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Between unemployment and summer lessons

By Anthonia Ojoma Adejoh
26 September 2021   |   4:09 am
Growing up as a child was really hectic in terms of schooling and holiday. My school closed by 2pm; but my parent organised an after-school lesson, which started by 3pm and ended by 6pm.

Growing up as a child was really hectic in terms of schooling and holiday. My school closed by 2pm; but my parent organised an after-school lesson, which started by 3pm and ended by 6pm. As if that was not enough, I would be made to read my books from 8pm to 9pm after which I was allowed to sleep by 10pm. 

I was always anticipating the long vacation popularly known as “summer holiday” so I could have a break from my book to rest and play as much as I can, but this joy was cut short as I was faced with another round of compulsory classes called summer coaching or lessons. The Western education curriculum is designed in such a way that the children could have a break to themselves but our parents tend to take it to extra height without due considerations for other aspect of the child’s life. 

It is my view that none of the children faced with “no break education” have become geniuses through the process. There are several cases where these same parents still paid for special centres during professional examinations like WAEC or NECO to enable their wards attain good grades. What then is the main essence of this trauma forced on children?

Children deserve some break to enable them refresh from classroom lessons, an opportunity provided for by the summer holidays. With rising cases of unemployment in the country, it would have been better to put the summer holidays into better use by equipping children with the needed skills to be self-sustainable in future, rather than forcing down more academic work on them. Basic skills such as digital technology, tailoring, baking, arts and craft, computing and programming skills can go a long way in bridging the gap between unemployment and more academic work. 

The total absence of white collar job has made it difficult for our graduates to adapt to the realities of the labour market after passing out from the compulsory one year service to fatherland. This is because during their formation days, they have been deprived of the basic orientation that will prepare them for the ever-changing realities of the real world, and the skills needed to adapt to this reality. They have always been made to believe that western education could pave way for them in future but in most cases, the essence of all those hectic academic workload is defeated as soon as they become graduates.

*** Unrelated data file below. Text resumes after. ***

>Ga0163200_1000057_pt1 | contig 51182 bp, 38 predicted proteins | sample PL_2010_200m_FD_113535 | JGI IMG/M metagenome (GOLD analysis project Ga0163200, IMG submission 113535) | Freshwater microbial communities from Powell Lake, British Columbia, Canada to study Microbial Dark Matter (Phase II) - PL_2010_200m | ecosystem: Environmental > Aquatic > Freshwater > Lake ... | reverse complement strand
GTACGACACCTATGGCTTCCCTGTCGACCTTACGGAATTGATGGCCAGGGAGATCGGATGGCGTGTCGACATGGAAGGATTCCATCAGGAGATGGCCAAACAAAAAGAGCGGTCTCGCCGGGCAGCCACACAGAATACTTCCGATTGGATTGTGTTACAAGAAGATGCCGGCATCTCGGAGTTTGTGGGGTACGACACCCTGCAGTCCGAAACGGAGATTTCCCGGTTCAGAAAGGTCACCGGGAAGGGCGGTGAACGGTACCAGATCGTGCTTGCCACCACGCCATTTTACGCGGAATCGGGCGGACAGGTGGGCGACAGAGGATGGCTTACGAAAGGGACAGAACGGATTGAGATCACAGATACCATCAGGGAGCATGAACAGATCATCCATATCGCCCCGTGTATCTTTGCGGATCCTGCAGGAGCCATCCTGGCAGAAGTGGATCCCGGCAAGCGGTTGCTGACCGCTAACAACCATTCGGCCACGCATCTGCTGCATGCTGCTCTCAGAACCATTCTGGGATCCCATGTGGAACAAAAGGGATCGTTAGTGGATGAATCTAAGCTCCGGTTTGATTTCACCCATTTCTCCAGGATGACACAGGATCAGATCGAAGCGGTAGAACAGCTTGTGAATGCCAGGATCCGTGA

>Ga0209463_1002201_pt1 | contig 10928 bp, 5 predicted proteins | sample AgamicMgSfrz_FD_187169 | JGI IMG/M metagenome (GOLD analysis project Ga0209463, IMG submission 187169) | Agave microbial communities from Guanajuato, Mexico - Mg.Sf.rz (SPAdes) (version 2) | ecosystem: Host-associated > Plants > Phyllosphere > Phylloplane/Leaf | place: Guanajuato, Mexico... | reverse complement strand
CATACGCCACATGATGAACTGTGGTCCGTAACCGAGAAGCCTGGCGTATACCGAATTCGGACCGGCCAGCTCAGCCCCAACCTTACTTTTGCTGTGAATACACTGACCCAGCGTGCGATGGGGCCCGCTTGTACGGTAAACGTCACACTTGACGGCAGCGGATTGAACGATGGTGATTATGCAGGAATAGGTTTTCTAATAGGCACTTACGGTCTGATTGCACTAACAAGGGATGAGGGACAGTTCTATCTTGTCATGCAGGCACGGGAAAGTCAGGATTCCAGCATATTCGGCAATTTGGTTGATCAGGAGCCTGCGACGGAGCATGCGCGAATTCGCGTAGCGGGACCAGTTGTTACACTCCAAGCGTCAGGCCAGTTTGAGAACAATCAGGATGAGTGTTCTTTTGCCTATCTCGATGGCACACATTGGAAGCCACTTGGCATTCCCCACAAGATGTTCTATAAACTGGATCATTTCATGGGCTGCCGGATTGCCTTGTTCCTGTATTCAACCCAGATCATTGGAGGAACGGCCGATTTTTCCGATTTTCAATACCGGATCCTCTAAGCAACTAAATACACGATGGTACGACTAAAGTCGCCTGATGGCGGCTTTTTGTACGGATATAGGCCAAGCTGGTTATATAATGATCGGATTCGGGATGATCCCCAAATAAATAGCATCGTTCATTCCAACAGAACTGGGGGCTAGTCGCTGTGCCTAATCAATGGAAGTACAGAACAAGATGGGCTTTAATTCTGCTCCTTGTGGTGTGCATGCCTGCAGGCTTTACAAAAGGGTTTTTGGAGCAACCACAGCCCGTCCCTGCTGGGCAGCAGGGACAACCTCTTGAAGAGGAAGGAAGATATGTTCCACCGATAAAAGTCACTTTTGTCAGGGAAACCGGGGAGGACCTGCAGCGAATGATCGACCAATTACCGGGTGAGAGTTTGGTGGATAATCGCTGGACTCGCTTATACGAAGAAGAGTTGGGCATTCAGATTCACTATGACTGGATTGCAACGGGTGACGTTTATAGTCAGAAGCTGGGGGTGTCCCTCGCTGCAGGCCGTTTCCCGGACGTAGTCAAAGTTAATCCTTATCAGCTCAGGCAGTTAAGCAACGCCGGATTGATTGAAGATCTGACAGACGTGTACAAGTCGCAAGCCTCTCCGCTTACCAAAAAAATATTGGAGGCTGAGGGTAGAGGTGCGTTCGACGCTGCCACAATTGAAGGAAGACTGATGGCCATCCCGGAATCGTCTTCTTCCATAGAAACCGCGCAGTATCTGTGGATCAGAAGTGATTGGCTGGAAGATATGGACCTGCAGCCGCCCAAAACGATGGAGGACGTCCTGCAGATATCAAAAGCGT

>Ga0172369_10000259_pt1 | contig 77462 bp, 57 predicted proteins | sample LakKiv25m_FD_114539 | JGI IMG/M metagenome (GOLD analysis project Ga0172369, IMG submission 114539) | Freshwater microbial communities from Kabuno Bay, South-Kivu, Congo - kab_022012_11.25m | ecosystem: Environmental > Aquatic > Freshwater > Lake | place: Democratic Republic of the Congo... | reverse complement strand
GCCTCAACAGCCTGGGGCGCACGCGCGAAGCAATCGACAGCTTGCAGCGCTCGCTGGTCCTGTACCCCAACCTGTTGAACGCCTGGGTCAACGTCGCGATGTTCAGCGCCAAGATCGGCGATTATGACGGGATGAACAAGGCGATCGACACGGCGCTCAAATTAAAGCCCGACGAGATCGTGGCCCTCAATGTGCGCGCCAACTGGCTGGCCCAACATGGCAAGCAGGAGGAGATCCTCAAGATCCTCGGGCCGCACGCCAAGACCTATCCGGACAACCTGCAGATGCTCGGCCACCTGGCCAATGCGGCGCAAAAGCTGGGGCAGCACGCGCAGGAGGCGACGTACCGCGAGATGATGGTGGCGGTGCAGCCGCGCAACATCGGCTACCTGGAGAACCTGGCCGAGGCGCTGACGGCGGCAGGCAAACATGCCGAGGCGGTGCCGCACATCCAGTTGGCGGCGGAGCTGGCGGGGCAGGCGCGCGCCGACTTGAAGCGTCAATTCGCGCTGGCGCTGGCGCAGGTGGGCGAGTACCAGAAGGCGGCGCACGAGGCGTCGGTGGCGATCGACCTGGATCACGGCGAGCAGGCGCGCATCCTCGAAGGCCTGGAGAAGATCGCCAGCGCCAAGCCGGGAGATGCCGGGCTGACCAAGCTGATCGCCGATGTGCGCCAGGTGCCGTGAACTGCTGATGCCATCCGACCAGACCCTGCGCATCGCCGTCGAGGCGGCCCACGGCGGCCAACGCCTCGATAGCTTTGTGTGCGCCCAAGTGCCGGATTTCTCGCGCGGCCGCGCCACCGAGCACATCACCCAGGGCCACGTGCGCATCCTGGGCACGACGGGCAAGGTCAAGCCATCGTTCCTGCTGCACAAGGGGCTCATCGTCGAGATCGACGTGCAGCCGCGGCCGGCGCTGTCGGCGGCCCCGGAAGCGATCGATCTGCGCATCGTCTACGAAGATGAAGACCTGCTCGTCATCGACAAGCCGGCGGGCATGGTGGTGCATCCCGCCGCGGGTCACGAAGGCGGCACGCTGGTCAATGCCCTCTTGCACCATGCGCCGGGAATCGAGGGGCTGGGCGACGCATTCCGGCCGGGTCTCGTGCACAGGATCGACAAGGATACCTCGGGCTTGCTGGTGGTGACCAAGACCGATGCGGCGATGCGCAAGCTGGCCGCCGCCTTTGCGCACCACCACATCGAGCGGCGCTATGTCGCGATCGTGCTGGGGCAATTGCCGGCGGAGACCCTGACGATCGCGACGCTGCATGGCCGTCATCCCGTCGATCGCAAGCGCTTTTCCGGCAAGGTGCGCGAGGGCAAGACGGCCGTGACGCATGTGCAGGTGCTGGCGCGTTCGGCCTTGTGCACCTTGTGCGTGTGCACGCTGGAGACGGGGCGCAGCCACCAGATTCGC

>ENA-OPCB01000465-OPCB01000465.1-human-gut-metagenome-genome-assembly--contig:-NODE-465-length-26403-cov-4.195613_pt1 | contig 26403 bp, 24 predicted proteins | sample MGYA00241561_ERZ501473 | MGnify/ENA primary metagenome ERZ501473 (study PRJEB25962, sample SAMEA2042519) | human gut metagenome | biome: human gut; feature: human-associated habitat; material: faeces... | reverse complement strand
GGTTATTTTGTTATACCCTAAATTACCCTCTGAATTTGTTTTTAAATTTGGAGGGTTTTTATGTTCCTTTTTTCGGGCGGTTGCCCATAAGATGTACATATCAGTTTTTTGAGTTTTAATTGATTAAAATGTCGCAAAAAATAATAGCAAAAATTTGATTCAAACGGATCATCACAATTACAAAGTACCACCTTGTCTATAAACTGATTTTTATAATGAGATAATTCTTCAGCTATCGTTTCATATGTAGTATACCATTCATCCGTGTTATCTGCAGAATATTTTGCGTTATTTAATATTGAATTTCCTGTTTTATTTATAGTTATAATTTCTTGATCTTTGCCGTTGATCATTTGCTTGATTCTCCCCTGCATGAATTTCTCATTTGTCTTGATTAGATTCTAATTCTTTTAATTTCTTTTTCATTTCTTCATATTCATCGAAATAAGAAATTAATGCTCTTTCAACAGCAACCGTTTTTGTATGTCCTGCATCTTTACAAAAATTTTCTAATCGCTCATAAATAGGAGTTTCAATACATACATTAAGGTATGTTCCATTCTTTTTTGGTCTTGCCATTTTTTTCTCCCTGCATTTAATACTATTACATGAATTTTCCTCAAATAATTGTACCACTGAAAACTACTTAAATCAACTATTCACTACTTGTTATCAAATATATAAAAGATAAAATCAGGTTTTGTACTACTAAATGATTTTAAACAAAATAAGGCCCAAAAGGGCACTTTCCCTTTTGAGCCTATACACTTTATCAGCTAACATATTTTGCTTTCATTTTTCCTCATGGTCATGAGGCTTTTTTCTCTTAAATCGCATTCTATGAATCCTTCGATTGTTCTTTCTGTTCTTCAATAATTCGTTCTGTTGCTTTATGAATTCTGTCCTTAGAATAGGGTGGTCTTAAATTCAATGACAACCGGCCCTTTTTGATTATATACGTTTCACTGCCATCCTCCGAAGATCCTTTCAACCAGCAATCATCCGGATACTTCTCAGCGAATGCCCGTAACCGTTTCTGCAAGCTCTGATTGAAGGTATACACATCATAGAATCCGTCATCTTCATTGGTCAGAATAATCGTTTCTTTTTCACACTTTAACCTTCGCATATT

Here, parents have failed to understand that there is a place for critical thinking; the ability of an individual to be able to critically weigh the choices before him for an informed decision-making process; but most children are denied the chance to develop even this basic skill from childhood. They are not given breathing space due to constant heaps of academic workload. 

Nigeria has the highest number of unemployed youth in Africa today and this can be attributed to total dependency on certificate for white collar job. Probably over 70 percent of our youths do not have a life outside the Western Education they had as a result of the orientation they got from the society while growing up.

Parents approach to Western education and securing a child’s future needs an urgent and critical review. Children could do better if they are allowed some break. They could take a skill out of the many skillset that abounds. No child deserves to be forced through a process; for example, those children who aren’t doing well academically are likely not to have passion for education, they could be taken to Technical school, where they could learn things they have passion for like fashion, dancing, singing to mention a few. Children could make a better life out of these, which could pave way for them in future. Western schooling is good but it doesn’t guarantee a bright future.
Anthonia, an Intern at PRNigeria Center, writes from Kano.

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